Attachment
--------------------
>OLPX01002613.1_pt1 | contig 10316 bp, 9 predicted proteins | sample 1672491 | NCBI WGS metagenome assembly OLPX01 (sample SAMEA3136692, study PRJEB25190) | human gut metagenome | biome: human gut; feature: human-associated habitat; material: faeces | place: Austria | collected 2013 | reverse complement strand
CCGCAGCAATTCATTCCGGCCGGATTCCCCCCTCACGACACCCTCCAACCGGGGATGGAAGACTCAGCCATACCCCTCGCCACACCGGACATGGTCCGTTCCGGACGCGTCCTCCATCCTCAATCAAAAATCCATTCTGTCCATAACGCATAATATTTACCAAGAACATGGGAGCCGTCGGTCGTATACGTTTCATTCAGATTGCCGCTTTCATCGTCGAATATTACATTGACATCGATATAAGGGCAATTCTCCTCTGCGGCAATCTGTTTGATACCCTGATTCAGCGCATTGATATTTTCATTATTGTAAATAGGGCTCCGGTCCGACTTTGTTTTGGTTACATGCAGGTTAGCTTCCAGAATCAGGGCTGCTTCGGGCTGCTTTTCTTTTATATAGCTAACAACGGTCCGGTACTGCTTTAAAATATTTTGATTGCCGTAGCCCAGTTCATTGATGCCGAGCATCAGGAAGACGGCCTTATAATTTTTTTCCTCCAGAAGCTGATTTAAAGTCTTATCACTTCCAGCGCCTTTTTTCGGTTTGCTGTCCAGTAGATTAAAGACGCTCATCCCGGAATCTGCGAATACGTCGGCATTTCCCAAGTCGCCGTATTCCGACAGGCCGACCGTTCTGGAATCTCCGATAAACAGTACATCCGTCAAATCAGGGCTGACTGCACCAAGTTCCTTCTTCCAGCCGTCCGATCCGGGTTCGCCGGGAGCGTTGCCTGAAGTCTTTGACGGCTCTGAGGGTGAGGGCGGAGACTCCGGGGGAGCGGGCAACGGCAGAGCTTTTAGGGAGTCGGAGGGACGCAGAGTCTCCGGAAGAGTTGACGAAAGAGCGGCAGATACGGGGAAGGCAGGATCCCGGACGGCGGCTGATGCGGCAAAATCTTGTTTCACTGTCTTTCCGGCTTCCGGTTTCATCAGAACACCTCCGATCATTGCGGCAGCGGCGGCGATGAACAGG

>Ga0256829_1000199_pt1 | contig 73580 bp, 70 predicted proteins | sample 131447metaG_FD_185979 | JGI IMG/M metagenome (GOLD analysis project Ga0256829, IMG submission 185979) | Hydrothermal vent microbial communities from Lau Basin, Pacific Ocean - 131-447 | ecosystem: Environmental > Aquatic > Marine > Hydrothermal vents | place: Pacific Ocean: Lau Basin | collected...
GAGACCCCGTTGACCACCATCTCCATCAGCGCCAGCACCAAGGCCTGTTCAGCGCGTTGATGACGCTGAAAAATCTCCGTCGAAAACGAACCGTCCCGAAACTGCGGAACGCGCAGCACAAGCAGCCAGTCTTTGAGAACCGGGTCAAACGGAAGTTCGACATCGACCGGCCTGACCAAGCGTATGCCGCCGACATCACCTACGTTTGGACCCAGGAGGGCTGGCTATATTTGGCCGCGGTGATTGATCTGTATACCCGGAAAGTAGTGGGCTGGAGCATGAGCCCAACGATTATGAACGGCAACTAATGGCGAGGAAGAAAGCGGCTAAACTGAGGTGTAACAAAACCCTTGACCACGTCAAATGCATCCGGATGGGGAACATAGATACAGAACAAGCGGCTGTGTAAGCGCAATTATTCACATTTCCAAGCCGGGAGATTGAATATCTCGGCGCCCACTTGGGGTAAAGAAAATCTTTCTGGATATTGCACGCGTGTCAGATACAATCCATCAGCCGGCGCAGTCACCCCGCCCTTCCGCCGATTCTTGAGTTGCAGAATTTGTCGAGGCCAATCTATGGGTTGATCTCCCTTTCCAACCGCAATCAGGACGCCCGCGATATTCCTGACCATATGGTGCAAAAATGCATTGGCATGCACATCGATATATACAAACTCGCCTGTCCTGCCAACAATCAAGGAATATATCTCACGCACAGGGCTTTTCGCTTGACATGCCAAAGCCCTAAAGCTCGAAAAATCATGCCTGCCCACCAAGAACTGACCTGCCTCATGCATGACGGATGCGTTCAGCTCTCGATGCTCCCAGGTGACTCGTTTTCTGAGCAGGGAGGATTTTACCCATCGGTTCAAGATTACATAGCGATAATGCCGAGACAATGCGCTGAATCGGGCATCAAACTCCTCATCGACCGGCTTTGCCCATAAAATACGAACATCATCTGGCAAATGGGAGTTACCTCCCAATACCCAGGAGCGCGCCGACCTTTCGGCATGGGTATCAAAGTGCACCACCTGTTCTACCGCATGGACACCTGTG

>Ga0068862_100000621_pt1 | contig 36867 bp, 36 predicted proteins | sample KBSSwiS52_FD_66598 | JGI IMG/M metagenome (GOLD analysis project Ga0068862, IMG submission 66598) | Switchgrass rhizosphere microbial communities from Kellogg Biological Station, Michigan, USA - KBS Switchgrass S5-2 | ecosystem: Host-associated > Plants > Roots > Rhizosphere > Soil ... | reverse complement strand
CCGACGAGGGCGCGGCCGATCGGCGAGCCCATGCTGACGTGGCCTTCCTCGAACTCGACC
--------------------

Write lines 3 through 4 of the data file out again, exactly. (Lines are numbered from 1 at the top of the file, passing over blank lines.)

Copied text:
>Ga0256829_1000199_pt1 | contig 73580 bp, 70 predicted proteins | sample 131447metaG_FD_185979 | JGI IMG/M metagenome (GOLD analysis project Ga0256829, IMG submission 185979) | Hydrothermal vent microbial communities from Lau Basin, Pacific Ocean - 131-447 | ecosystem: Environmental > Aquatic > Marine > Hydrothermal vents | place: Pacific Ocean: Lau Basin | collected...
GAGACCCCGTTGACCACCATCTCCATCAGCGCCAGCACCAAGGCCTGTTCAGCGCGTTGATGACGCTGAAAAATCTCCGTCGAAAACGAACCGTCCCGAAACTGCGGAACGCGCAGCACAAGCAGCCAGTCTTTGAGAACCGGGTCAAACGGAAGTTCGACATCGACCGGCCTGACCAAGCGTATGCCGCCGACATCACCTACGTTTGGACCCAGGAGGGCTGGCTATATTTGGCCGCGGTGATTGATCTGTATACCCGGAAAGTAGTGGGCTGGAGCATGAGCCCAACGATTATGAACGGCAACTAATGGCGAGGAAGAAAGCGGCTAAACTGAGGTGTAACAAAACCCTTGACCACGTCAAATGCATCCGGATGGGGAACATAGATACAGAACAAGCGGCTGTGTAAGCGCAATTATTCACATTTCCAAGCCGGGAGATTGAATATCTCGGCGCCCACTTGGGGTAAAGAAAATCTTTCTGGATATTGCACGCGTGTCAGATACAATCCATCAGCCGGCGCAGTCACCCCGCCCTTCCGCCGATTCTTGAGTTGCAGAATTTGTCGAGGCCAATCTATGGGTTGATCTCCCTTTCCAACCGCAATCAGGACGCCCGCGATATTCCTGACCATATGGTGCAAAAATGCATTGGCATGCACATCGATATATACAAACTCGCCTGTCCTGCCAACAATCAAGGAATATATCTCACGCACAGGGCTTTTCGCTTGACATGCCAAAGCCCTAAAGCTCGAAAAATCATGCCTGCCCACCAAGAACTGACCTGCCTCATGCATGACGGATGCGTTCAGCTCTCGATGCTCCCAGGTGACTCGTTTTCTGAGCAGGGAGGATTTTACCCATCGGTTCAAGATTACATAGCGATAATGCCGAGACAATGCGCTGAATCGGGCATCAAACTCCTCATCGACCGGCTTTGCCCATAAAATACGAACATCATCTGGCAAATGGGAGTTACCTCCCAATACCCAGGAGCGCGCCGACCTTTCGGCATGGGTATCAAAGTGCACCACCTGTTCTACCGCATGGACACCTGTG